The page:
A Dangerous New Browser War

It all seems like ancient history, but it was only seven years ago - 1995 - when the point-and-click magic of the World Wide Web exploded into the mainstream of American consciousness. In a frenzy of excitement, we all lost our minds, triggering a five-year global corporate gold rush whose after effects will be felt for years to come.

During those go-go years, massive investment was focused on the development of new software to make Internet access a more user-friendly experience and to exploit the bandwidth of the networks for the more efficient distribution of images and sound.

We saw the World Wide Web as the next big thing. Individuals and small organizations regarded it as a revolutionary new democratic communications medium that would break the monopoly of the media gatekeepers. Corporations saw it as the next wave of global commerce. In no time, the Web became a virtual boomtown - an endless, ad-cluttered strip mall snaking through cyberspace.


The Web was made possible by a common set of technical standards. HTML became the new language of a generation. Though there were always technical hiccups along the information superhighway, the basic idea was that the Web would be accessible to anyone through a simple software application called a browser. The browser, regardless of its brand, was supposed to work like a basic radio receiver. Switch it on, locate the station and - bingo - it works.

Well, not quite. Some Web pages always displayed better on some browsers than others. In the beginning, most Web pages were authored and tested to look best on Netscape's Navigator. But soon, due to the immense power of the Microsoft monopoly, Netscape lost the browser competition to Internet Explorer (IE). Today, more than 85 percent of the nation's Web surfers use Explorer as their browser.

Microsoft may have won the first major battle of the browsers, but the war is far from over. In 2002, we live in a different world. Fear of Microsoft, due to lawsuits and the evolution of technology, has subsided. The Internet, now extending beyond the PC platform, is being viewed in more realistic terms and new competitors are beginning to challenge Explorer's supremacy.

AOL has revitalized Netscape, hoping to again make it a competitor. Mozilla, after four years of open-source development, has debuted to rave reviews. Opera, OmniWeb and iCab are also rapidly developing as serious browser alternatives. All - including the latest versions of Explorer - claim to adhere to current standards established by the World Wide Web Consortium (W3C).

And they do, sort of. Most of these browsers will at least open any Web page. However, when it comes to accessing advanced features - especially transactional services or complex multimedia - any pretense of compatibility disappears.

The problem, industry experts say, is not as much with the browser makers as with Web authors who build their sites to conform with the popular Explorer and don't test their advanced features with the new crop of competing browsers.

This, however, raises what ought to be a simple question. If all the new browsers are standards-compliant, why does it matter? Shouldn't any browser work identically to any other? Well, of course, that should be the case. But then, in the often bizarre world of technology, standards are not always standards, especially when they clash along the way with capitalism.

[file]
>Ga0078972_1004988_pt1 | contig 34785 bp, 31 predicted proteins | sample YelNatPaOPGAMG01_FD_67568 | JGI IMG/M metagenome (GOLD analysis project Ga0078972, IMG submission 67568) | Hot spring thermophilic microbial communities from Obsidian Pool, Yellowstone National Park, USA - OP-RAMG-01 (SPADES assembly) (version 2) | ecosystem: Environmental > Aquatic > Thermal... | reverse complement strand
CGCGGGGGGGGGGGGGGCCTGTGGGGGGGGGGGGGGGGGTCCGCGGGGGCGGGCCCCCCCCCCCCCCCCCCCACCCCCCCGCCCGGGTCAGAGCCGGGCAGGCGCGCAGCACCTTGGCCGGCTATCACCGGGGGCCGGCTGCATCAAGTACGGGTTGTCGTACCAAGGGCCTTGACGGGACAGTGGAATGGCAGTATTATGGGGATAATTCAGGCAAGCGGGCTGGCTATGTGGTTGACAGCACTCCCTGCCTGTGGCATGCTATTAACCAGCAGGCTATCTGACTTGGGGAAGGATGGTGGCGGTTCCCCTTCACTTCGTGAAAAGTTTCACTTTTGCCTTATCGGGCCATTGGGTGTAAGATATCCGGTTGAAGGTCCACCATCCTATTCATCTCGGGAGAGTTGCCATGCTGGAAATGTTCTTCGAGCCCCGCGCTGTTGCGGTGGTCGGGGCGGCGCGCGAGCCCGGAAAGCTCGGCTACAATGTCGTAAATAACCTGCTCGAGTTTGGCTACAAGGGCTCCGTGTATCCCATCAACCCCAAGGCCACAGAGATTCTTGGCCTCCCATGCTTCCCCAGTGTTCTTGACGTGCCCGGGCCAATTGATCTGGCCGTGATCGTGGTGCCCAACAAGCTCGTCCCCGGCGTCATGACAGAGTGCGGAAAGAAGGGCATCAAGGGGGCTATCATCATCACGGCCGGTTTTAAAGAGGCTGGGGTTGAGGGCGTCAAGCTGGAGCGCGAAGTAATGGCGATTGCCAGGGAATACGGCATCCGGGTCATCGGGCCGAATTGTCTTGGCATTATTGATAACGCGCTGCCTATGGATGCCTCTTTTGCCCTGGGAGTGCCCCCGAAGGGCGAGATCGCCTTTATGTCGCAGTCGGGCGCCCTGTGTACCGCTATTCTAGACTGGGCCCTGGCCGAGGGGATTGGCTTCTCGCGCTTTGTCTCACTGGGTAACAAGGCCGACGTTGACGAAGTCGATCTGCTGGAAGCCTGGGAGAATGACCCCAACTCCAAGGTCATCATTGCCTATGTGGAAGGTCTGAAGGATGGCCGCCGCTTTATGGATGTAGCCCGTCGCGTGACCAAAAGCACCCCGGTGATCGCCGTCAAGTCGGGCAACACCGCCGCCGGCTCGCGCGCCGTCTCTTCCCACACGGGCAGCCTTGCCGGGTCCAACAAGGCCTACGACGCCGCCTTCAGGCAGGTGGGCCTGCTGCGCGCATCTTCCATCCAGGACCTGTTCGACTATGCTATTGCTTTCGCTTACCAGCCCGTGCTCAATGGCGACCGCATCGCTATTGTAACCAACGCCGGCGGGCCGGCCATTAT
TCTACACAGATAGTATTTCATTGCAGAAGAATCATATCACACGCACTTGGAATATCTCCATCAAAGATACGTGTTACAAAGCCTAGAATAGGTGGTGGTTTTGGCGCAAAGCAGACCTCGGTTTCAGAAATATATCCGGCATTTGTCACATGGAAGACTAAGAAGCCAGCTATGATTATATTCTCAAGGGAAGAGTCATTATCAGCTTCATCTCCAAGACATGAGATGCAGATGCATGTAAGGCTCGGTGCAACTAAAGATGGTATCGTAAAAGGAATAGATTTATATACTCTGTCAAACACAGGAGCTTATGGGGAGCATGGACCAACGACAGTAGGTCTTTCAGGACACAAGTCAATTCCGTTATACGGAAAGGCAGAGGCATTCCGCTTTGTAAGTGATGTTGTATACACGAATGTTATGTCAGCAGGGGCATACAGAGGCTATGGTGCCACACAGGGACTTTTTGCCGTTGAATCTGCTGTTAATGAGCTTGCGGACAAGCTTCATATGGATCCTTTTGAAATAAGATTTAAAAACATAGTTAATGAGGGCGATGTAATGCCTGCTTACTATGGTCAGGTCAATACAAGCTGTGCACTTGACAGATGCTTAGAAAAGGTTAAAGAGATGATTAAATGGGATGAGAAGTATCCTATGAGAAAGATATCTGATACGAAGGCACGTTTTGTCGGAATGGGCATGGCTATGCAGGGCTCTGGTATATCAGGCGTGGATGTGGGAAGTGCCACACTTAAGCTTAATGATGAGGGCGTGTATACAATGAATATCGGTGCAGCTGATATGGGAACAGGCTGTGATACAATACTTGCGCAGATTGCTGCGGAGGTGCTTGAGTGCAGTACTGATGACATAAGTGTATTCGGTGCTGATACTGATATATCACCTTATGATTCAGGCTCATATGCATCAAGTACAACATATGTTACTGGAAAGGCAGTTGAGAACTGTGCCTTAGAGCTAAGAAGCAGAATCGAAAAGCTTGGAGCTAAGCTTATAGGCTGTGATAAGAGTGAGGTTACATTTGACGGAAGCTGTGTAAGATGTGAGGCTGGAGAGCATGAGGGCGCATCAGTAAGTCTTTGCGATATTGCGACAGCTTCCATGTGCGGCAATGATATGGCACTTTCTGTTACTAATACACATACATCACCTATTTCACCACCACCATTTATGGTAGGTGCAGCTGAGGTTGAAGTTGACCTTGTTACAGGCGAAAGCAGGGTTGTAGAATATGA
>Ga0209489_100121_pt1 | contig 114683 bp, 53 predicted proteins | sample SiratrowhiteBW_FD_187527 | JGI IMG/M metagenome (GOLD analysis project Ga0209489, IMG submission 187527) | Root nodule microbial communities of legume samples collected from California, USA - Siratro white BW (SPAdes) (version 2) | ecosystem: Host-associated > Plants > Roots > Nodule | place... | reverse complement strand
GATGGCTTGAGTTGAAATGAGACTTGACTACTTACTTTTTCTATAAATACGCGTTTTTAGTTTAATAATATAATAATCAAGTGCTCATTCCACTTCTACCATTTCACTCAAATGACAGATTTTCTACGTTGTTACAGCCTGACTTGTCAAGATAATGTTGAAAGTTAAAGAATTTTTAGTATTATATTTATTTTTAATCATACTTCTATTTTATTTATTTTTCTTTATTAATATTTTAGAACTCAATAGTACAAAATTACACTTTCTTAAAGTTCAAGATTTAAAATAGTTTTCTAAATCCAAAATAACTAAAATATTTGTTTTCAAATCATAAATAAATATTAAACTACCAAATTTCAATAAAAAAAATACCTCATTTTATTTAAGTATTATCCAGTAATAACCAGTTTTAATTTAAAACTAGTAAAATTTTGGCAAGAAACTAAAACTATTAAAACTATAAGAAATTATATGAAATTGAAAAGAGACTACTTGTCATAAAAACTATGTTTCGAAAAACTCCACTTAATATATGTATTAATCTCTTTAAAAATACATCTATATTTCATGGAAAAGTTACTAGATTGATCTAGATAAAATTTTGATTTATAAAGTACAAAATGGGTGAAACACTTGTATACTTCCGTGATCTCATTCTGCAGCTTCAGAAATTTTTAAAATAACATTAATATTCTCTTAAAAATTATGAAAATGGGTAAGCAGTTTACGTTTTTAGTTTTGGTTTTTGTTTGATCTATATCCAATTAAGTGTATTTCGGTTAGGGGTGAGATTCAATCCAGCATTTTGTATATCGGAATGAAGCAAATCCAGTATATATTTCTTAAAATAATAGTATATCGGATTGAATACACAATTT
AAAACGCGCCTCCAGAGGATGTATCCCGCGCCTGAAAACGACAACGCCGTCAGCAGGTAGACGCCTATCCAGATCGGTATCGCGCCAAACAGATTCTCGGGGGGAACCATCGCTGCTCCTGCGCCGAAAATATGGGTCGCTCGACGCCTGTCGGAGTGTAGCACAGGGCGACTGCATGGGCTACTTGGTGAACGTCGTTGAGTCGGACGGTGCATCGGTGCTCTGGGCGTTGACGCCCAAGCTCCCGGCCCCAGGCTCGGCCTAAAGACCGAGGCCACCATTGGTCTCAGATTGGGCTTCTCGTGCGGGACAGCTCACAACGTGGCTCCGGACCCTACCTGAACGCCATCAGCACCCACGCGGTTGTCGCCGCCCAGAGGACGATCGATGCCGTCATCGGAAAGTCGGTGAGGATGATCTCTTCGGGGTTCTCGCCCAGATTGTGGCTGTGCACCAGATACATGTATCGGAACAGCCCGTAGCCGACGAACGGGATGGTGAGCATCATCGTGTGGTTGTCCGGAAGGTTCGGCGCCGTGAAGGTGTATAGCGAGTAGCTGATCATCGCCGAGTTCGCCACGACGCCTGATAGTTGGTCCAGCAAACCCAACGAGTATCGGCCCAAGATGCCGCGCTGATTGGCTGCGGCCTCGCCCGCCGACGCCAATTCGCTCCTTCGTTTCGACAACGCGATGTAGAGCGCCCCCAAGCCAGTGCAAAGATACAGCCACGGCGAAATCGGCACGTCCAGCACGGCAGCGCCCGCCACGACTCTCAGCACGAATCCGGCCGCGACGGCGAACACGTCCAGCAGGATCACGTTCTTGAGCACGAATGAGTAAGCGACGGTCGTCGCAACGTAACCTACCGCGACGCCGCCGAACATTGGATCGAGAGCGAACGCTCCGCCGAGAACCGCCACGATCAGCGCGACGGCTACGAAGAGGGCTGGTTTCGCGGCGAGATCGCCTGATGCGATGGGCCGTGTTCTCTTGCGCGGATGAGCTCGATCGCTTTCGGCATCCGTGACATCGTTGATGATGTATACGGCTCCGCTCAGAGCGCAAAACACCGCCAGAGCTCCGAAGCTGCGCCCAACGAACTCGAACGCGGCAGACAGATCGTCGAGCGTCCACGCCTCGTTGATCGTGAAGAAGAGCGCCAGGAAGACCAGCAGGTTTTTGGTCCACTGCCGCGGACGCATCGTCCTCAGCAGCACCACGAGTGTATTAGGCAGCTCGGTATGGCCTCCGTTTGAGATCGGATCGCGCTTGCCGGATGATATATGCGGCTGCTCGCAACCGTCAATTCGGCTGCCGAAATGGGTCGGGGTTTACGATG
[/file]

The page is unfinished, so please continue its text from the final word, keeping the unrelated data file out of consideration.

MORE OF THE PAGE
The technical gotcha is a monkey wrench thrown into the vast soup bowl of Web standards by manufacturers who make the tools that authors use to create Web sites. Microsoft and other suppliers of Web-authoring tools meet the W3C standards, but offer optional, proprietary features to Web authors that are not standards-compliant. And - you guessed it - most often these optional features work best with Explorer.

Depending on your viewpoint, this is either just another underhanded trick by Microsoft and its allies to maintain its browser monopoly or it's the fault of lazy content authors who design their Web sites for the masses and write off anyone that doesn't use the dominant Web browser.

Web authors who write content strictly for Explorer "are saying, 'We're only interested in people if they use this browser,'" said Janet Daly, a representative for W3C, in an interview with ZDNet News. "That's a mistake on their part. The browser is a basic utility for people, and it's about having access to information regardless of who made that information or what authoring tool they used."

Is it possible the next browser war will be decided by the inertia of Web authors who simply won't go to the trouble of testing their pages with the new crop of browsers? It could happen if Web surfers don't make enough noise and protest the lack of compatibility with their non-Microsoft browsers.


Competing browser makers have begun to monitor sites for compatibility and to woo Web authors who are noncompliant. They are also urging the makers of automated Web authoring tools - companies such as Adobe and Macromedia - to ensure that their advanced features are standards-compliant.

As for Microsoft, preserving monopolies has been a hard-nosed way of corporate life. It's an issue soon to be addressed by a federal judge.

In the meantime, creators of Web content should recognize the threat that proprietary standards can bring to the future viability of the Internet. Not all content should necessarily be free, but it should at least be accessible.

Frank Beacham

Frank Beacham is an independent writer based in New York.